The genomic history of the domestic horse
The HEAS Seminar series on Archaeological Science continues with a talk by Ludovic Orlando on The genomic history of the domestic horse.
The horse is one of the last mega-herbivores to have been domesticated but certainly represents the one that most impacted human history. It provided past societies with fast mobility, new ways to make war, and facilitated pastoralism and farming. The history of the domestic horse, from the early stages more than 4000 years ago, to the modern breeding of racing champions, remained poorly understood. In the last few years, the sequencing of extensive genome time-series for horses has helped write entirely new chapters about their domestication history. It revealed their original homeland in the steppes of the lower Don-Volga, rewrote the evolutionary origins of the now extinct-in-the-wild Przewalski’s horses and tracked the geographic and temporal spread of some of the key selective breeding targets for traits such as high-stature, speed and more. This seminar will present how my group harnessed the latest methodological advances in ancient DNA research to gain new understanding of the process and history underlying horse domestication.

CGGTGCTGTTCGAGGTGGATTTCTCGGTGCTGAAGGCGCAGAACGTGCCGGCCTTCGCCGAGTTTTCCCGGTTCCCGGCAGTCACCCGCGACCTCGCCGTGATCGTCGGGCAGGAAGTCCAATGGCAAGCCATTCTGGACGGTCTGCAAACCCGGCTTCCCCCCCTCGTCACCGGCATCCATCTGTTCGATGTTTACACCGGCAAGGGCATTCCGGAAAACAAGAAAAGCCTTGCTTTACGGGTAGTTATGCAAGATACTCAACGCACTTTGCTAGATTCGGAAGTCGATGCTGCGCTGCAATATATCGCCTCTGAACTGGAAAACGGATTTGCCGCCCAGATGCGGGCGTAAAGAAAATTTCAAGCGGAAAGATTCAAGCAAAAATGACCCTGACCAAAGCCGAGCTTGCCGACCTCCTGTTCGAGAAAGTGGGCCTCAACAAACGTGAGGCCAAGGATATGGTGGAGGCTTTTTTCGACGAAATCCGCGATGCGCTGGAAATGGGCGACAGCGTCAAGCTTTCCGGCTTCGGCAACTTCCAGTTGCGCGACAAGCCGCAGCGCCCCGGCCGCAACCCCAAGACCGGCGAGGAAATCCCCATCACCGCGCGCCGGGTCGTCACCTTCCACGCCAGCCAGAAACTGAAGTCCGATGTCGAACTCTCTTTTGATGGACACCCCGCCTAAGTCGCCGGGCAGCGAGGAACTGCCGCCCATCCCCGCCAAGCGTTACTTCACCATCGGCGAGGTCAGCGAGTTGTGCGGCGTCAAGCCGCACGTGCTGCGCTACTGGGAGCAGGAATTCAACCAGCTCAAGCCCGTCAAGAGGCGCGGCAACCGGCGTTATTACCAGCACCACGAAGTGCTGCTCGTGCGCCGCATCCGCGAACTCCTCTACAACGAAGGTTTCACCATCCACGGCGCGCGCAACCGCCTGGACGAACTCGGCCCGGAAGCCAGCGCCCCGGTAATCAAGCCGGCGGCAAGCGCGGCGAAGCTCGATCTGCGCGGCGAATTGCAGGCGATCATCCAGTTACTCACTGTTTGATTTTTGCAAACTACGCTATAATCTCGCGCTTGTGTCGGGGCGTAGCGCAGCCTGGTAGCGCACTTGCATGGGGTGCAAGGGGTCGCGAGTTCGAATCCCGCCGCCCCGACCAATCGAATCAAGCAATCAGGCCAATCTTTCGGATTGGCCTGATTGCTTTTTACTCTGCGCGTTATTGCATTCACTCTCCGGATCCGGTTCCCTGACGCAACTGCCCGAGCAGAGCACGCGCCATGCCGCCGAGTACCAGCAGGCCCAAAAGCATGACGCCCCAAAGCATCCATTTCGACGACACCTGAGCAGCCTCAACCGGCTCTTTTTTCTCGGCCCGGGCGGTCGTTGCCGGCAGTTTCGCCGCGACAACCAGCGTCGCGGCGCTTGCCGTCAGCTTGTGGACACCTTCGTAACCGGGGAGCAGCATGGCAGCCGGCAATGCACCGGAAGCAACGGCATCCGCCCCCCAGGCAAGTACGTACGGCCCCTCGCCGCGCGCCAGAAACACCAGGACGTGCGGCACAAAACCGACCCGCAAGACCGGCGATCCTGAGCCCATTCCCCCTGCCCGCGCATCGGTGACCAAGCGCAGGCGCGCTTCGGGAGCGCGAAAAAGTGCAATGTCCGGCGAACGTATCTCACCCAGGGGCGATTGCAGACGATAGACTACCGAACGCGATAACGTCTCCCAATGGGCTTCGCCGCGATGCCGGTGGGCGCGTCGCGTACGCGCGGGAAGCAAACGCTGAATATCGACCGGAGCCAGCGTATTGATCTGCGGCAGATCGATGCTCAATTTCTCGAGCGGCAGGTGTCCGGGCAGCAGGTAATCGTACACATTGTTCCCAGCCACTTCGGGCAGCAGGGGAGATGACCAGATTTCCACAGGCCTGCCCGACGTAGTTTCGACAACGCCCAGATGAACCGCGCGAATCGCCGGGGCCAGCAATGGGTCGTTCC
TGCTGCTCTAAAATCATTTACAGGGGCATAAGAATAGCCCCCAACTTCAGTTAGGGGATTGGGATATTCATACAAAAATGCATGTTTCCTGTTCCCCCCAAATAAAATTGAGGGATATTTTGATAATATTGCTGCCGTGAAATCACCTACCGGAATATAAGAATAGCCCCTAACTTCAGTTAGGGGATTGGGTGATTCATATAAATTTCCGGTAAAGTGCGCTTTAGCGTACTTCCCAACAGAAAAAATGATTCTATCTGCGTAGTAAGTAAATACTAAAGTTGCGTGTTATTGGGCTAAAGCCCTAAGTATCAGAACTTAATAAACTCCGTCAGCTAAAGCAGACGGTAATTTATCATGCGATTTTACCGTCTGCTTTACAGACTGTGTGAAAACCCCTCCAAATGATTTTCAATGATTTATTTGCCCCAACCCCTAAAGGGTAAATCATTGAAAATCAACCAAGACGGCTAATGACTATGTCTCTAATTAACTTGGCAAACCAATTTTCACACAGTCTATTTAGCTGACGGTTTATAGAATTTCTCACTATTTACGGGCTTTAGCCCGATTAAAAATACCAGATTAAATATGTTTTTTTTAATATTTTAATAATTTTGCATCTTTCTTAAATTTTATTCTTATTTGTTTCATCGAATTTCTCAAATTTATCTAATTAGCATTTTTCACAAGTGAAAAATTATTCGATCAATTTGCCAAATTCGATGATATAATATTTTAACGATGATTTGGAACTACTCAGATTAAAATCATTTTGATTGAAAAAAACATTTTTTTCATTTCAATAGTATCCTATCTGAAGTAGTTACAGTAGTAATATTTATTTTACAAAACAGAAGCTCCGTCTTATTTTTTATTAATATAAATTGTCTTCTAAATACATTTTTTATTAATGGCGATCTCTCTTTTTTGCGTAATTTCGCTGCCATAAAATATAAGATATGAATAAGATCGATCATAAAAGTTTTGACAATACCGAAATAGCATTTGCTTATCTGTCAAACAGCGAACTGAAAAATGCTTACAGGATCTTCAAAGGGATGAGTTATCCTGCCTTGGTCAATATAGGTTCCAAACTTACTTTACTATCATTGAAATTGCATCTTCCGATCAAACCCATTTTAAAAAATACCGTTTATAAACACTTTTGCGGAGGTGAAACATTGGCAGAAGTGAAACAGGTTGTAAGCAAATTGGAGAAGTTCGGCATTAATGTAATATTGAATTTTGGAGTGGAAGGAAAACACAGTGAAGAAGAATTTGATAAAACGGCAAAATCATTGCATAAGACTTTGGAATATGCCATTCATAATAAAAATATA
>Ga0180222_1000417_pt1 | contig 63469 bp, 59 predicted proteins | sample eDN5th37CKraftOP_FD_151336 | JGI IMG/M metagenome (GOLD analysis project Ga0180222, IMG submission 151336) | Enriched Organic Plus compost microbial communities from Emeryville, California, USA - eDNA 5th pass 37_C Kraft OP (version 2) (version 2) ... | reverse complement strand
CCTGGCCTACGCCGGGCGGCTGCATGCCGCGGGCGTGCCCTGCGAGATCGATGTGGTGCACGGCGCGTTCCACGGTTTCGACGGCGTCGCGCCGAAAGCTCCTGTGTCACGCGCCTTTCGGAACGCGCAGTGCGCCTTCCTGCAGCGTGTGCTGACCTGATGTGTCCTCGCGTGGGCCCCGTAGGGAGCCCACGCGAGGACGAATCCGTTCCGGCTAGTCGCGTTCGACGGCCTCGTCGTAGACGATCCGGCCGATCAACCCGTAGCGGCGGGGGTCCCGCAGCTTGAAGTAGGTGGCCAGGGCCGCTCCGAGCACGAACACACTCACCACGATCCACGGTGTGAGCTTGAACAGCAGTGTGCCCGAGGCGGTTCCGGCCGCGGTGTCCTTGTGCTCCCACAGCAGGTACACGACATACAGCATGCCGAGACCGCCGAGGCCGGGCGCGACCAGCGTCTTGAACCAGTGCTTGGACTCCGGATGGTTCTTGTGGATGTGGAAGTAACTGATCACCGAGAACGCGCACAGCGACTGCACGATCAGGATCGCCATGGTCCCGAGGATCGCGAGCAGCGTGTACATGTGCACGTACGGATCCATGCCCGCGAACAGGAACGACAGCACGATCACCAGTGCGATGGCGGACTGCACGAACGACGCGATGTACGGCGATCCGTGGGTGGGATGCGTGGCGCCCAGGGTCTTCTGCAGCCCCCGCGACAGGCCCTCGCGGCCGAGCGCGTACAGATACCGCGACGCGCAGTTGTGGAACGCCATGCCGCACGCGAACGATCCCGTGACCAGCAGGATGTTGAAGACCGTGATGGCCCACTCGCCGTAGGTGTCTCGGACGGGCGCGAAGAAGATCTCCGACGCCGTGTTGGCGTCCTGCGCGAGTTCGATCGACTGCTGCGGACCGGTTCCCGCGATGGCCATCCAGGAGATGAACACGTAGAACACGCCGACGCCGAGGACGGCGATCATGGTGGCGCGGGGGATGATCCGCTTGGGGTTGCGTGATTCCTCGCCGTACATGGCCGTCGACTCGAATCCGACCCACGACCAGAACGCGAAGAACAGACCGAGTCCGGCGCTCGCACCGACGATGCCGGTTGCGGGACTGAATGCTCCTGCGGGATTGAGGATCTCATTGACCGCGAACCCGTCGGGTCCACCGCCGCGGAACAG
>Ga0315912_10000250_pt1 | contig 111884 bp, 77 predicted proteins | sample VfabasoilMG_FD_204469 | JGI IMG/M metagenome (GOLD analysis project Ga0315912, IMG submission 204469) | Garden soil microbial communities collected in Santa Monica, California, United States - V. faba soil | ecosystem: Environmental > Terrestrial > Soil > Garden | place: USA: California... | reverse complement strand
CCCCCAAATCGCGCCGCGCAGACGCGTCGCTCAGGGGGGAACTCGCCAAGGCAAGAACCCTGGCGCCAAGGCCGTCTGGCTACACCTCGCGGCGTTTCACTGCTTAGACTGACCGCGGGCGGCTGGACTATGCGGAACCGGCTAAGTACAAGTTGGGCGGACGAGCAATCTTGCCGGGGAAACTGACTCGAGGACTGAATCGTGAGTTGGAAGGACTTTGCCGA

This talk will take place online and in-person on Monday the 17th April at 10:30 in Seminar Room 5.1 of the University of Vienna Biology Building, Vienna.
To register for both online and in-person participation, please click here